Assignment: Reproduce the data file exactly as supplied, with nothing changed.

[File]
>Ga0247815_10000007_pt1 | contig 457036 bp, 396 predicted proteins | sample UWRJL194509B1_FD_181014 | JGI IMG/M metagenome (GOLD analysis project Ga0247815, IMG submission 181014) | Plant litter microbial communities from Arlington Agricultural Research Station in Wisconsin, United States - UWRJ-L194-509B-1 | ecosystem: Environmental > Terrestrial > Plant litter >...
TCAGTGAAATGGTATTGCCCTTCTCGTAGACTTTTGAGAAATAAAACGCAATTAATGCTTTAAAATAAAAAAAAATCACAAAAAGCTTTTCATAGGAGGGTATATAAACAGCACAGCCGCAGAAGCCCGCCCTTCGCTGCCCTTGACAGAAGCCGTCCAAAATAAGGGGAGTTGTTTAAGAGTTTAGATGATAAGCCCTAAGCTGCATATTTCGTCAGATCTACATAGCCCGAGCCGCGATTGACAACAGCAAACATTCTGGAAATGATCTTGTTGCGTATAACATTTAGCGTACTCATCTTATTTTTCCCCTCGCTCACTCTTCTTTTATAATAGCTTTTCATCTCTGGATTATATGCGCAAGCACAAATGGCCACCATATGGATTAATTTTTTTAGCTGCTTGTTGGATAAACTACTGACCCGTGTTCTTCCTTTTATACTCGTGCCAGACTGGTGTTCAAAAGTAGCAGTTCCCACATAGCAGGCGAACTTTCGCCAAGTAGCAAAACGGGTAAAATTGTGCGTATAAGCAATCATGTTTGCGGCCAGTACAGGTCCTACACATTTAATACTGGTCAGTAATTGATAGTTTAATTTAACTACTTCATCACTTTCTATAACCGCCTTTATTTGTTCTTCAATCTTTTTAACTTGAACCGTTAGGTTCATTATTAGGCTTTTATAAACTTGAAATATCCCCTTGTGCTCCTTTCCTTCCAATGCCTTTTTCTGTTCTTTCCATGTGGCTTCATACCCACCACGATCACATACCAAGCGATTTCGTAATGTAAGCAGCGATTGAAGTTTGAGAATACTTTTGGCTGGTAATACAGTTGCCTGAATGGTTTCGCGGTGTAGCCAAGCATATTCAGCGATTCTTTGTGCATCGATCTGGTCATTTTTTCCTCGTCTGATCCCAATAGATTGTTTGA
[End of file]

>Ga0247815_10000007_pt1 | contig 457036 bp, 396 predicted proteins | sample UWRJL194509B1_FD_181014 | JGI IMG/M metagenome (GOLD analysis project Ga0247815, IMG submission 181014) | Plant litter microbial communities from Arlington Agricultural Research Station in Wisconsin, United States - UWRJ-L194-509B-1 | ecosystem: Environmental > Terrestrial > Plant litter >...
TCAGTGAAATGGTATTGCCCTTCTCGTAGACTTTTGAGAAATAAAACGCAATTAATGCTTTAAAATAAAAAAAAATCACAAAAAGCTTTTCATAGGAGGGTATATAAACAGCACAGCCGCAGAAGCCCGCCCTTCGCTGCCCTTGACAGAAGCCGTCCAAAATAAGGGGAGTTGTTTAAGAGTTTAGATGATAAGCCCTAAGCTGCATATTTCGTCAGATCTACATAGCCCGAGCCGCGATTGACAACAGCAAACATTCTGGAAATGATCTTGTTGCGTATAACATTTAGCGTACTCATCTTATTTTTCCCCTCGCTCACTCTTCTTTTATAATAGCTTTTCATCTCTGGATTATATGCGCAAGCACAAATGGCCACCATATGGATTAATTTTTTTAGCTGCTTGTTGGATAAACTACTGACCCGTGTTCTTCCTTTTATACTCGTGCCAGACTGGTGTTCAAAAGTAGCAGTTCCCACATAGCAGGCGAACTTTCGCCAAGTAGCAAAACGGGTAAAATTGTGCGTATAAGCAATCATGTTTGCGGCCAGTACAGGTCCTACACATTTAATACTGGTCAGTAATTGATAGTTTAATTTAACTACTTCATCACTTTCTATAACCGCCTTTATTTGTTCTTCAATCTTTTTAACTTGAACCGTTAGGTTCATTATTAGGCTTTTATAAACTTGAAATATCCCCTTGTGCTCCTTTCCTTCCAATGCCTTTTTCTGTTCTTTCCATGTGGCTTCATACCCACCACGATCACATACCAAGCGATTTCGTAATGTAAGCAGCGATTGAAGTTTGAGAATACTTTTGGCTGGTAATACAGTTGCCTGAATGGTTTCGCGGTGTAGCCAAGCATATTCAGCGATTCTTTGTGCATCGATCTGGTCATTTTTTCCTCGTCTGATCCCAATAGATTGTTTGA